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Designing Efficient BPM Applications by Antoine Mottier, Christine McKinty

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Chapter 4. Managing Starts and Stops

In the previous chapter, you created the first version of the process diagram, matching the basic flow that was described in the requirements.

This chapter considers the overall structure of the Tahiti application, and how the processes within the application start and stop. Helen’s description of the vacation management application that she wants is broken down into a user experience description of the visible elements application, including the usage pattern of each element (what, who, how). This is then used to define the components of the application, how they are related, and how they are started and stopped. At the end of the chapter, you will update the diagram to include more process components.

User Experience Description

This section contains the application description broken down into a set of descriptions of the visible parts of the application, with details of the usage pattern of each one, and an extract of the requirement from Helen.

Application Page with Vacation Statement

What: A summary of days available, booked, and taken, then a table showing requests. Team information for managers. Button to modify or cancel pending vacation requests. Button to cancel an approved vacation request. Button to open a form to create a new request. This is what Helen asked for:

...display the number of days I have available to book, and the number of days booked but not yet taken. This is a kind of “vacation statement,” like a bank statement but for my vacation days! From this page, I want to click a button and fill in a form to request vacation.

Who: All users.

How: Log in to the application, and this is what you see.

Vacation Request Form

What: A form for requesting vacation. Helen said she wants to fill in a form to request vacation.

Who: All users.

How: Click button on vacation statement to access this form. Complete the form and click Submit button to send request to manager for review.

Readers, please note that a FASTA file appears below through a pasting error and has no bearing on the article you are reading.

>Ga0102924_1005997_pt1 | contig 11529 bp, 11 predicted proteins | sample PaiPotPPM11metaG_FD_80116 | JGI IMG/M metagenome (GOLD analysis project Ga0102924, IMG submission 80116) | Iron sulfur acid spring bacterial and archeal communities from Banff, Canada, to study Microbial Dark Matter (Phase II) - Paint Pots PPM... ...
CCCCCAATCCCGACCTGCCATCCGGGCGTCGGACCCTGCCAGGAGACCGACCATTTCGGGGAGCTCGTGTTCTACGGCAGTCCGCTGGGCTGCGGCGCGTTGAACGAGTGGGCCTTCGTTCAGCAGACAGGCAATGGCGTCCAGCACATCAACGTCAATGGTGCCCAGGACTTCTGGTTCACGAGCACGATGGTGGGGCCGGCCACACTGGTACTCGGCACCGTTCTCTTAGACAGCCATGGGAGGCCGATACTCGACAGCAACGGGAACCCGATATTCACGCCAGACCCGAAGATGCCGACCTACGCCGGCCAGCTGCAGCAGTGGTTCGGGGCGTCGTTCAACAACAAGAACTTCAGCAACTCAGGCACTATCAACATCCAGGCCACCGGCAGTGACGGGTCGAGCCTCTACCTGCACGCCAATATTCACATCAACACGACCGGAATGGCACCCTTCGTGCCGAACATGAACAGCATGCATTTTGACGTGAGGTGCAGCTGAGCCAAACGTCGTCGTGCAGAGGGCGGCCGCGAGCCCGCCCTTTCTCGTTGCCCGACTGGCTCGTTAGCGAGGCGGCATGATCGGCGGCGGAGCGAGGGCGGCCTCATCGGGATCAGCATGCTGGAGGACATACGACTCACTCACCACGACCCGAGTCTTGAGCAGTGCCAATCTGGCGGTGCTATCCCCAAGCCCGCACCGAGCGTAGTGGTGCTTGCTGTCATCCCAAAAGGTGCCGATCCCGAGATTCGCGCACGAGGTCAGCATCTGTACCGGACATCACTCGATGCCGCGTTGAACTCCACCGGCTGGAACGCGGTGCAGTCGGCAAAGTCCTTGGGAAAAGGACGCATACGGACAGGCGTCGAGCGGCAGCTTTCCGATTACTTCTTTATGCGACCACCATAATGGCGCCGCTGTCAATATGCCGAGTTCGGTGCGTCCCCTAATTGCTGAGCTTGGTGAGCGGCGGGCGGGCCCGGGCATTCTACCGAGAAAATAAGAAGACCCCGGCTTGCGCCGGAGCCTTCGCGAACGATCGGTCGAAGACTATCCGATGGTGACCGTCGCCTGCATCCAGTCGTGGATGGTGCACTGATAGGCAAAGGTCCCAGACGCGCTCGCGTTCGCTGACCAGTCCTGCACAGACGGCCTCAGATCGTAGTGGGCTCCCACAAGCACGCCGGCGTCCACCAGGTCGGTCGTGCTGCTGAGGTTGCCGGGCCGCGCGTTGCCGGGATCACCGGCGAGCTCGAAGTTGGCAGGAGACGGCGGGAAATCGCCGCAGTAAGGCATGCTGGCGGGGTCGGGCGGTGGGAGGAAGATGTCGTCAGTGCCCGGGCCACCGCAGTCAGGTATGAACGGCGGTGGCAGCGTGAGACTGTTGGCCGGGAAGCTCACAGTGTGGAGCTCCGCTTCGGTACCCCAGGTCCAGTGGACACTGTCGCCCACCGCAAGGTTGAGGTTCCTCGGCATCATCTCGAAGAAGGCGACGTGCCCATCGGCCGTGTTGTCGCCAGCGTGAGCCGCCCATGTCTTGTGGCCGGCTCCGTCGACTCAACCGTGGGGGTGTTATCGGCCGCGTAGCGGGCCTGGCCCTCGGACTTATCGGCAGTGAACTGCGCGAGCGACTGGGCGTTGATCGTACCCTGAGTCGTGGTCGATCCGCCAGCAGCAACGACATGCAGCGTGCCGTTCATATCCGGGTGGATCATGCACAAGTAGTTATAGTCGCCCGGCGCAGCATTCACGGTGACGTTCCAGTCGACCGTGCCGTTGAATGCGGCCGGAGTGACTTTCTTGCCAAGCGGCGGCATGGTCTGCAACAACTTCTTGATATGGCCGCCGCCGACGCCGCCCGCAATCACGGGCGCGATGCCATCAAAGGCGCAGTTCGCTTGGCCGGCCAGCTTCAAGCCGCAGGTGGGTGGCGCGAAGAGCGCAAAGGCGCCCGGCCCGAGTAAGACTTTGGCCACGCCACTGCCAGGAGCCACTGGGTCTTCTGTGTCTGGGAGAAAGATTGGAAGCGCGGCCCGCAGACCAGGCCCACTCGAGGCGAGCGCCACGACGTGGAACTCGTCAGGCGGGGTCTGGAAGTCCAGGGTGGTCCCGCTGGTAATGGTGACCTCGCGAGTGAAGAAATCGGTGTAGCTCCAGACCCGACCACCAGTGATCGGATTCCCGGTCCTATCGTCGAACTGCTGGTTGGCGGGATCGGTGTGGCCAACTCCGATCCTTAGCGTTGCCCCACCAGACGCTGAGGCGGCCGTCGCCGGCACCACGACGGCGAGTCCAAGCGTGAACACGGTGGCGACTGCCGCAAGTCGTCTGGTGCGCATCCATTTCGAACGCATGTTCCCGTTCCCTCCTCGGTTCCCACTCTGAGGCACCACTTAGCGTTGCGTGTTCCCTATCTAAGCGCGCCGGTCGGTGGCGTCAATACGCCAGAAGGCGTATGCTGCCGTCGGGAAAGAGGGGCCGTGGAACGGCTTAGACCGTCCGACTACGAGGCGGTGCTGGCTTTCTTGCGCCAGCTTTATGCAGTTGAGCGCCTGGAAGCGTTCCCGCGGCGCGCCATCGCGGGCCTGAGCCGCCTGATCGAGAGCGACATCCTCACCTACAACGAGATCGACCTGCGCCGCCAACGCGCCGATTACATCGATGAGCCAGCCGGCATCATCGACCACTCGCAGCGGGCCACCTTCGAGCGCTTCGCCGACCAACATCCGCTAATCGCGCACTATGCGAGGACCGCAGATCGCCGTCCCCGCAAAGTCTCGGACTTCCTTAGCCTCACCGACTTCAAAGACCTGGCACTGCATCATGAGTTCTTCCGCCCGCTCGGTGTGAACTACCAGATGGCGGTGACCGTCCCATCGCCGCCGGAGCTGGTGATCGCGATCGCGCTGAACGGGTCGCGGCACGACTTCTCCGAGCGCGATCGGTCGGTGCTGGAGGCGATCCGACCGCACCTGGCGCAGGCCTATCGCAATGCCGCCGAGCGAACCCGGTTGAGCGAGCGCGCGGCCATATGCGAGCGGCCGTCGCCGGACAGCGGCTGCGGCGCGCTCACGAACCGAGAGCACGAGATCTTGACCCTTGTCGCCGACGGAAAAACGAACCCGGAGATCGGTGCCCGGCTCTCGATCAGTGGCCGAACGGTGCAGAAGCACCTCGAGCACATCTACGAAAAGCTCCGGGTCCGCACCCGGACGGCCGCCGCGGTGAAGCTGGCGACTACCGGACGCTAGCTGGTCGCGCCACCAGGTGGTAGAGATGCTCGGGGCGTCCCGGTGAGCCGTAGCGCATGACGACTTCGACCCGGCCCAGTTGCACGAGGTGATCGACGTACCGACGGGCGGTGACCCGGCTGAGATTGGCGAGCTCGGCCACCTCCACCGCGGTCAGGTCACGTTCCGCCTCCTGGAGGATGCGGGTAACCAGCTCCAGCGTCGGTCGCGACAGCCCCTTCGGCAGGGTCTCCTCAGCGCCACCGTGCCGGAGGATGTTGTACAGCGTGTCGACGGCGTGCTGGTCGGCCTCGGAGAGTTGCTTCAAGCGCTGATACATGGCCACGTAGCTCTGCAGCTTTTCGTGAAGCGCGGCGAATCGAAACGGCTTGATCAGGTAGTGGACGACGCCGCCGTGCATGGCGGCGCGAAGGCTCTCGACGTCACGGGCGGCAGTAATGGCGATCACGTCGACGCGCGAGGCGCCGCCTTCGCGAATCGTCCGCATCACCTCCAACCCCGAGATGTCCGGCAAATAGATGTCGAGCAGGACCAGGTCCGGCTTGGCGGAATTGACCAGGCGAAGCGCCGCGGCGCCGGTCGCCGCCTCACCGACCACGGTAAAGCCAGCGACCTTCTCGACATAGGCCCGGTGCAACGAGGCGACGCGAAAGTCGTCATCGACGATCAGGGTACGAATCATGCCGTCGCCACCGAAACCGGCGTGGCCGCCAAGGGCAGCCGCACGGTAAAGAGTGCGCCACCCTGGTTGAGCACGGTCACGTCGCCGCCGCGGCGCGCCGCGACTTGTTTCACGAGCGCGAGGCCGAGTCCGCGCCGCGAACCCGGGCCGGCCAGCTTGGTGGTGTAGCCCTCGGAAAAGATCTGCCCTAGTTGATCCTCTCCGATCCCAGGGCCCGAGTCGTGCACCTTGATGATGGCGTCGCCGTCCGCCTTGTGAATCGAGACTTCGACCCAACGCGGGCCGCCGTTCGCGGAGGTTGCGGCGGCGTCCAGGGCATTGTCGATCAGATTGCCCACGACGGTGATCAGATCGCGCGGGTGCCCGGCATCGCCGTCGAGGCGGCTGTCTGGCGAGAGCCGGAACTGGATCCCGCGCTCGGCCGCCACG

Vacation Modification Option

What: A form to modify a previously submitted vacation request, for vacation that has not been approved. Has the details of the original request pre-filled.

Who: All users

How: Select vacation request in vacation statement and click a button to see a modification form, which is added to the application page.

Vacation Cancellation Option

What: A button in the vacation statement, used to cancel or request cancellation of previously booked vacation.

Who: All users.

How: Select vacation request in vacation statement and click a button. If the request is pending, it is just cancelled. If it is already approved, the cancellation request is sent to the manager for approval.

Notification for Manager of Pending Request

What: An automatic notification sent by email to the manager of someone who submits a vacation request, requesting review and approval. Helen was not specific about how the manager should be informed that there is a request to review:

The request is sent to my manager, who reviews it and approves or refuses it.

Who: All managers.

How: Email is sent automatically.

Vacation Request Review Form

What: The form that a manager uses to review a vacation request and decide whether to approve or refuse it. Similar forms are used for new requests and for cancellation. This is what Helen asked for:

As a manager, when I get a request to review, I need to be able to check at a glance that the requester is using up vacation sensibly so that there isn’t a big backlog at the end of the year.

Who: All managers.

How: In the vacation statement for a manager, select a pending request and click the button to open the review form.

Team Vacation Statement for Manager

What: A list of all the members of a team and the number of vacation days that they have available. This is what Helen asked for:

I need some kind of a vacation statement for the whole team, just available to the manager.

Who: All managers.

How: If you are a manager, your vacation statement includes your team vacation information as well as your own.

Calendar Interaction

What: In the team calendar, everyone can see when a team member has booked vacation. This was Helen’s description of what she needs:

I need approved vacation to be added automatically to the team calendar, so that the whole team can see at a glance who is in work on any date. It would be useful if requested vacation could be in the calendar too, but marked as provisional. That way when I review a request, I can check that there are not too many people absent at the same time. 

Who: All users.

How: Calendar is updated automatically when a request is submitted, approved, refused, modified, or cancelled.

HR Tracking of Refusals

What: Some way of tracking requests that are refused. This is what Helen needs for the HR team:

I need a way to check refusals in case an employee complains that a refusal was unfair... We need some kind of tracking of refused requests with the reason for the refusal.

Who: HR.

How: When a manager refuses a vacation request, email is sent to HR. The email notification of refusal has a defined format of subject. Configure your email system to detect this and automatically file the messages.

Component Definitions

Now that we have described the elements of the Tahiti application from the users’ point of view, we need to create a high-level specification for each component, including how they are related. Most of the elements that users see are web pages and forms, but there are processes and other components that connect them together logically or in code, and other components that generate the information that is displayed. This is the set of components that you will create using this book, for the first implementation of the Tahiti application.